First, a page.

The archaeological area of Kition consists of two sites: Kathari and Pampoula. Various finds came to light between the 18th and the 19th century, during excavation work conducted by foreign travelers and tomb looters. One such find is the famous Assyrian stele of king Sargon II, now in Berlin. A plaster cast of the stele is exhibited in the Larnaka Museum.
The earliest phases of human habitation and religious worship in Kition, are found at the site of Kathari. Five consecutive temples and workshops for the smelting of copper, have already been excavated and are dated from the end of the 13th to the end of the 11th century B.C. This corresponds to the Late Bronze Age and the Geometric period, during which the city of Kition flourished and was inhabited by Mycenean Achaeans. Following their destruction, a magnificent temple identified as that of Astarte, was erected in their place by the Phoenicians, sometime around 850 B.C. The temple was used until the beginning of the 3rd century B.C., when it was also destroyed.
The excavations at the site of Pampoula, have shown that the area was continuously inhabited from the end of the Geometric to the Hellenistic period. The first architectural remains dated to the 9th century B.C., consist of a temple and various other buildings. During the Archaic and Classical period, the temple was extended to include many rooms, open courts with stoas and shrines, offering hearths and industrial installations for the smelting of copper. The variety of finds indicates that a number of deities was worshipped at Kition, the most significant being the Phoenician deities Astarte (equivalent of Aphrodite), Melkart (equivalent of Heracles), and Esmoun (equivalent of Asclepius), as well as the Egyptian deities Hathor, Bes and Horus.
During the Classical period, large-scale construction work was commissioned in the city of Kition, such as monumental public buildings which formed part of an ambitious public works project. Part of this project was also the draining of the marshland in the quarter of Pampoula, the creation of a sanitary system, and the construction of two harbours, one for commercial purposes and one for military use. Only the military one has been excavated so far. The ramps used to tow the ships into the harbor for repair or for safe keeping, still exist.References:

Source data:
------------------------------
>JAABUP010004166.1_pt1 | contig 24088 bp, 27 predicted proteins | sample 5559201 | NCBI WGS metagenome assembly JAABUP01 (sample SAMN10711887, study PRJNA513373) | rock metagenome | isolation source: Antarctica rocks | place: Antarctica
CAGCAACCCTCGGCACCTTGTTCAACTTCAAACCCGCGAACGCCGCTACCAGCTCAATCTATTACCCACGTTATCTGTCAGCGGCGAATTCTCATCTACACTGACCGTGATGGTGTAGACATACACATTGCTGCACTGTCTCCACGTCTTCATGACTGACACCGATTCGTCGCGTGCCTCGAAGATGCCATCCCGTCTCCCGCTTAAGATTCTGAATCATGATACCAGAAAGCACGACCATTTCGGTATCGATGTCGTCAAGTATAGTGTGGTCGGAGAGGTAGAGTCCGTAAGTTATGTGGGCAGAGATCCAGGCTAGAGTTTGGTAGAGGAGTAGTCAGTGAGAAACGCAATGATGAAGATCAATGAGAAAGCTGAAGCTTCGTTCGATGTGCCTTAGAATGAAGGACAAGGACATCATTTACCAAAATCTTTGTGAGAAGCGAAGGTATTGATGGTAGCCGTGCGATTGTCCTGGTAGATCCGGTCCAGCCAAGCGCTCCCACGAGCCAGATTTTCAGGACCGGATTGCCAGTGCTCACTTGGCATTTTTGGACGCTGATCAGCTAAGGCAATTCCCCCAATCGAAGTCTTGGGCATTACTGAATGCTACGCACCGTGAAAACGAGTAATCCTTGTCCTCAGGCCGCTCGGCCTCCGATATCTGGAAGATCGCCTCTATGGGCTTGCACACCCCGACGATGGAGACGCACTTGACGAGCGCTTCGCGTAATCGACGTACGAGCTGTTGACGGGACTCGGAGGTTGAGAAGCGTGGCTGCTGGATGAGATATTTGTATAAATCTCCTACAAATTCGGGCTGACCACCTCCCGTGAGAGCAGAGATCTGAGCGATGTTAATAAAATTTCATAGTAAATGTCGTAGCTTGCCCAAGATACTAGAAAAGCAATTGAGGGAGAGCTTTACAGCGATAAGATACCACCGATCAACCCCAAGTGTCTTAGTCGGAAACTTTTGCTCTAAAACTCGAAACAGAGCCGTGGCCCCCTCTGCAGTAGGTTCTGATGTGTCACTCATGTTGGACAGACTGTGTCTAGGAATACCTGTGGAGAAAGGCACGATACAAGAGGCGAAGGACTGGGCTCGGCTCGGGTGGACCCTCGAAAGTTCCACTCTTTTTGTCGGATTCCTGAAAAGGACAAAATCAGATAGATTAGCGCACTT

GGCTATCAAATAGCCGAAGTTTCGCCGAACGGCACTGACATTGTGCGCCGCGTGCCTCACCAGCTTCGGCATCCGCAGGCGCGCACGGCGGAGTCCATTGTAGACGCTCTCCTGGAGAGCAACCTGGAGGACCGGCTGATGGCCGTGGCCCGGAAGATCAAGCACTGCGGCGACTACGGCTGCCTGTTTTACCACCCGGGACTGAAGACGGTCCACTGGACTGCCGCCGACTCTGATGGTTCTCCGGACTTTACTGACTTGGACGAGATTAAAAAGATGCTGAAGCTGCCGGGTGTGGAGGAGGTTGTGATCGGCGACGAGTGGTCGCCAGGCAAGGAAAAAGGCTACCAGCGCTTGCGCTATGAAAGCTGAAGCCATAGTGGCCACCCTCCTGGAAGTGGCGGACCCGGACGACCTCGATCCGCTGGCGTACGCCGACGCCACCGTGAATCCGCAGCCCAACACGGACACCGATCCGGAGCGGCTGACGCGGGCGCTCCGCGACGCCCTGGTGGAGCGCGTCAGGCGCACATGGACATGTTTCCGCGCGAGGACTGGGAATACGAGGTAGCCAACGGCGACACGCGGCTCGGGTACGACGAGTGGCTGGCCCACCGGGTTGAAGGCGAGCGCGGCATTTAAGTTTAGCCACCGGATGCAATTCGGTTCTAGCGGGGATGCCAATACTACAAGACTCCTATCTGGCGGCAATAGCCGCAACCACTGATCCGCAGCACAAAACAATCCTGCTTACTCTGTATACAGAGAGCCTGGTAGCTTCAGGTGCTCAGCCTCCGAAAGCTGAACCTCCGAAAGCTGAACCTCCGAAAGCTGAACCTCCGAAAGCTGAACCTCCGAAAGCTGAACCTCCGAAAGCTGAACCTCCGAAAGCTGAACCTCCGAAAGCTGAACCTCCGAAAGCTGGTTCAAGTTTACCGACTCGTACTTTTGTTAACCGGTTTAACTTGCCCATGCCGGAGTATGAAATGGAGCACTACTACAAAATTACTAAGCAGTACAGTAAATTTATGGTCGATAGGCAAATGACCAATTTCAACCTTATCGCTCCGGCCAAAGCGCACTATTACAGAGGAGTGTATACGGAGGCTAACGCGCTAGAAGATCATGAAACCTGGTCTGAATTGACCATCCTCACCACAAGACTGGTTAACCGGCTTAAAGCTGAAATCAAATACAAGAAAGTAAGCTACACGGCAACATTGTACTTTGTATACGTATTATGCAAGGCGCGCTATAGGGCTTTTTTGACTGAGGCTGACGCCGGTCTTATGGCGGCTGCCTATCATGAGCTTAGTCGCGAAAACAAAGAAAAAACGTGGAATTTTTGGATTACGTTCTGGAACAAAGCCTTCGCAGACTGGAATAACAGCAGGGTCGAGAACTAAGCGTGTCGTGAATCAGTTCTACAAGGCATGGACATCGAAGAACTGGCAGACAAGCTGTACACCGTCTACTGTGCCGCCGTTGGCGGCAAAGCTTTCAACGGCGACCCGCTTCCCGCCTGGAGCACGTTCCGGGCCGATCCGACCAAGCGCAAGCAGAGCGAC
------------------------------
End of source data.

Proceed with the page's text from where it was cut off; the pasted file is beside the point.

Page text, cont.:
Derbent is the southernmost city in Russia, occupying the narrow gateway between the Caspian Sea and the Caucasus Mountains connecting the Eurasian steppes to the north and the Iranian Plateau to the south. Derbent claims to be the oldest city in Russia with historical documentation dating to the 8th century BCE. Due to its strategic location, over the course of history, the city changed ownership many times, particularly among the Persian, Arab, Mongol, Timurid, Shirvan and Iranian kingdoms.
Derbent has archaeological structures over 5,000 years old. As a result of this geographic peculiarity, the city developed between two walls, stretching from the mountains to the sea. These fortifications were continuously employed for a millennium and a half, longer than any other extant fortress in the world.
A traditionally and historically Iranian city, the first intensive settlement in the Derbent area dates from the 8th century BC. The site was intermittently controlled by the Persian monarchs, starting from the 6th century BC. Until the 4th century AD, it was part of Caucasian Albania which was a satrap of the Achaemenid Persian Empire. In the 5th century Derbent functioned as a border fortress and the seat of Sassanid Persians. Because of its strategic position on the northern branch of the Silk Route, the fortress was contested by the Khazars in the course of the Khazar-Arab Wars. In 654, Derbent was captured by the Arabs.
The Sassanid fortress does not exist any more, as the famous Derbent fortress as it stands today was built from the 12th century onward. Derbent became a strong military outpost and harbour of the Sassanid empire. During the 5th and 6th centuries, Derbent also became an important center for spreading the Christian faith in the Caucasus.
The site continued to be of great strategic importance until the 19th century. Today the fortifications consist of two parallel defence walls and Naryn-Kala Citadel. The walls are 3.6km long, stretching from the sea up to the mountains. They were built from stone and had 73 defence towers. 9 out of the 14 original gates remain.
In Naryn-Kala Citadel most of the old buildings, including a palace and a church, are now in ruins. It also holds baths and one of the oldest mosques in the former USSR.
In 2003, UNESCO included the old part of Derbent with traditional buildings in the World Heritage List.